In between games of Mario Kart and whiffle-ball I managed to attend a few classes as an undergrad at Columbia University. One of these classes was a creative writing workshop where I discovered that I enjoyed making people laugh with stories based on the drunken antics of my friends and I. After graduating college I continued to live and work in New York City while taking post graduate writing classes in an attempt to better learn the craft.
One night I found myself seated between Lindsay Lohan's mom and Angelina from the “Jersey Shore,” at a party that Khloe Kardashian was being paid an obscene amount of money to host. It was hilarious to see these people being fawned over as if they were Oscar winners or respected heads of state.
It occurred to me that this reality TV world where despicable people become instantly famous for nothing was ripe for satire and that it could serve as the setting for my first novel. “Reality TV and Hookers” is told from the narrative perspective of an amoral, egotistical television producer staging a Super Bowl of seduction. He creates a “The Bachelor” style dating competition where the bachelor Jacoby isn't aware that half the women vying for his hand are actually hookers.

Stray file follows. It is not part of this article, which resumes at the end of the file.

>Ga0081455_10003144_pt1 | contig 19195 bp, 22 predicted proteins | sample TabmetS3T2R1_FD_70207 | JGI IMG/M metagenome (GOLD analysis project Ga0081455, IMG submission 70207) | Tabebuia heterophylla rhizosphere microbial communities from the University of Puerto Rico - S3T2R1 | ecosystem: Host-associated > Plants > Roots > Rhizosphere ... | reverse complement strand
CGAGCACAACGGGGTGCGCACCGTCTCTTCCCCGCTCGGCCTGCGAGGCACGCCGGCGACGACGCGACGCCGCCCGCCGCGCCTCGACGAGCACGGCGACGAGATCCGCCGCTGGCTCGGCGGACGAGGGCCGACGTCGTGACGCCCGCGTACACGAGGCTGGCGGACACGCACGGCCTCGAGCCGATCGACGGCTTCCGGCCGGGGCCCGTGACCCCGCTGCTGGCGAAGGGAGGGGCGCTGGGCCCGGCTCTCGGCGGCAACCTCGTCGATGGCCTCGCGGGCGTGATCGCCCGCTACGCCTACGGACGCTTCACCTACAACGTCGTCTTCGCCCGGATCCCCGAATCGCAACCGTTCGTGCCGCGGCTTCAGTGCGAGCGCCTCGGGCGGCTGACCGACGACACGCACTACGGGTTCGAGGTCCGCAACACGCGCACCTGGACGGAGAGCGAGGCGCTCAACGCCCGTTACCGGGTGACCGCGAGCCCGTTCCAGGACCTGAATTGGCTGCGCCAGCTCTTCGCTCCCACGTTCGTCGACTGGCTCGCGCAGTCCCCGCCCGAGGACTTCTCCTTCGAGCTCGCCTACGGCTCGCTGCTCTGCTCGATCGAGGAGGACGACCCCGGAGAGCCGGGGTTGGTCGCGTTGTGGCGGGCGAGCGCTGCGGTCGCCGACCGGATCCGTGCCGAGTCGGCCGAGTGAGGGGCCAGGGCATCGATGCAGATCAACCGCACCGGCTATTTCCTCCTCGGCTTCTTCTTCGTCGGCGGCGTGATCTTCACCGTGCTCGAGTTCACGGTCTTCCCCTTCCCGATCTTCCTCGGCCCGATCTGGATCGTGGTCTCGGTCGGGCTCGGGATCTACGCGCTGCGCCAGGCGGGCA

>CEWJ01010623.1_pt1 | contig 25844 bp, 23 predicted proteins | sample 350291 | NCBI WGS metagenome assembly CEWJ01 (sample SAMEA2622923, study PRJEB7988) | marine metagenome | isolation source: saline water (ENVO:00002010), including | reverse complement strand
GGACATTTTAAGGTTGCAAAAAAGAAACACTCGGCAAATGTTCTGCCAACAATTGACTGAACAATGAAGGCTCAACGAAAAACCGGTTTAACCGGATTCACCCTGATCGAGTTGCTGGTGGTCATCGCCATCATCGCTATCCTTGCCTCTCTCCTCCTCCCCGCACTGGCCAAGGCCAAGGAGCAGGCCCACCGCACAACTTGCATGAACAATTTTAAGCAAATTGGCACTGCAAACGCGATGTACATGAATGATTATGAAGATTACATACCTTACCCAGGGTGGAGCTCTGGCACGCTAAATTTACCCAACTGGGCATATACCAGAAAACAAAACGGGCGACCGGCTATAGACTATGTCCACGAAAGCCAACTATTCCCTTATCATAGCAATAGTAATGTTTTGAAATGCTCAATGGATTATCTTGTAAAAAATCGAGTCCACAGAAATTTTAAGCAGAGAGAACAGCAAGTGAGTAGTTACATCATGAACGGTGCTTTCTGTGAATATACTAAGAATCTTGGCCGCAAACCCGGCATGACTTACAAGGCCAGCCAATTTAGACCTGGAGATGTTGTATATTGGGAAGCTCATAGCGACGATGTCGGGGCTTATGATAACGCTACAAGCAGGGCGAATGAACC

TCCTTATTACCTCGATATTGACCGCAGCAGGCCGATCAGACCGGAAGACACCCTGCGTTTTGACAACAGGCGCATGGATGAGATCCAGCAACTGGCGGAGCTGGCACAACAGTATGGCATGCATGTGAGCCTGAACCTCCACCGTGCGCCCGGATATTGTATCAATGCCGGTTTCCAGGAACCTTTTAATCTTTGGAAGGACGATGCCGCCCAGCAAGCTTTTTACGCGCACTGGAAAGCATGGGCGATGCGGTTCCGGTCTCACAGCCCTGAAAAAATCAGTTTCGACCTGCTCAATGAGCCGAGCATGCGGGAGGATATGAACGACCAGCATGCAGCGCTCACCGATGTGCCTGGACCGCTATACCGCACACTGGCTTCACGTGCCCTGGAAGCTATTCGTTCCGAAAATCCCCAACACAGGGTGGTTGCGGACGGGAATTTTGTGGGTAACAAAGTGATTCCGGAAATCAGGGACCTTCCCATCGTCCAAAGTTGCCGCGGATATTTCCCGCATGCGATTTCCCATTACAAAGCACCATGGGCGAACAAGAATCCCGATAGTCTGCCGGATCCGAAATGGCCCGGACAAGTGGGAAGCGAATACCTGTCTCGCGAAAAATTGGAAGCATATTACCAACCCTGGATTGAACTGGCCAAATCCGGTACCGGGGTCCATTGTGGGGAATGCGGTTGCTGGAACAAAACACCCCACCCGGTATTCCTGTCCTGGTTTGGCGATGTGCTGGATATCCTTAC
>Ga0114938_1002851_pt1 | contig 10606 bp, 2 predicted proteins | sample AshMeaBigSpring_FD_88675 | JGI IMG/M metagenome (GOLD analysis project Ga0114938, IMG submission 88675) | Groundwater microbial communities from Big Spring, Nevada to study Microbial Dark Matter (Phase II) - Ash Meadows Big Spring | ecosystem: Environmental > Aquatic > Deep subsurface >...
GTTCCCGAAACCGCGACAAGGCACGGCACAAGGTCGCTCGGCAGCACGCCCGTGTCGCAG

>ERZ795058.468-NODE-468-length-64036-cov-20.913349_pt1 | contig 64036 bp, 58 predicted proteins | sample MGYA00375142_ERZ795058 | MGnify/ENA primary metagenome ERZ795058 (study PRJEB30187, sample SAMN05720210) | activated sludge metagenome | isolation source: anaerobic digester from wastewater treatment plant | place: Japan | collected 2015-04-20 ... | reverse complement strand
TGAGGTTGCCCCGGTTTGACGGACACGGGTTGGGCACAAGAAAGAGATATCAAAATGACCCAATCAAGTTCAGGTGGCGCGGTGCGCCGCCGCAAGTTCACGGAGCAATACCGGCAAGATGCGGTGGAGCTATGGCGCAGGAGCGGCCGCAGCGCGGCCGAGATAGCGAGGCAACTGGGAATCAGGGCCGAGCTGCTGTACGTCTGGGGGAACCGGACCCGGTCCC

When did you first start writing?
I started writing as an undergrad at Columbia University.
What's the story behind your latest book?
What would happen if half the girls on "The Bachelor" were actually hookers and no one told good old Juan Pablo? This is the question I attempt to humorously in my novel.
“Reality TV and Hookers” is a satire of the reality television industry told from the narrative perspective of an unnamed producer recounting the tale of his greatest ratings success. He tests the viewing public’s appetite for sex, sleaze, and controversy by adding this major twist to the traditional Bachelor format.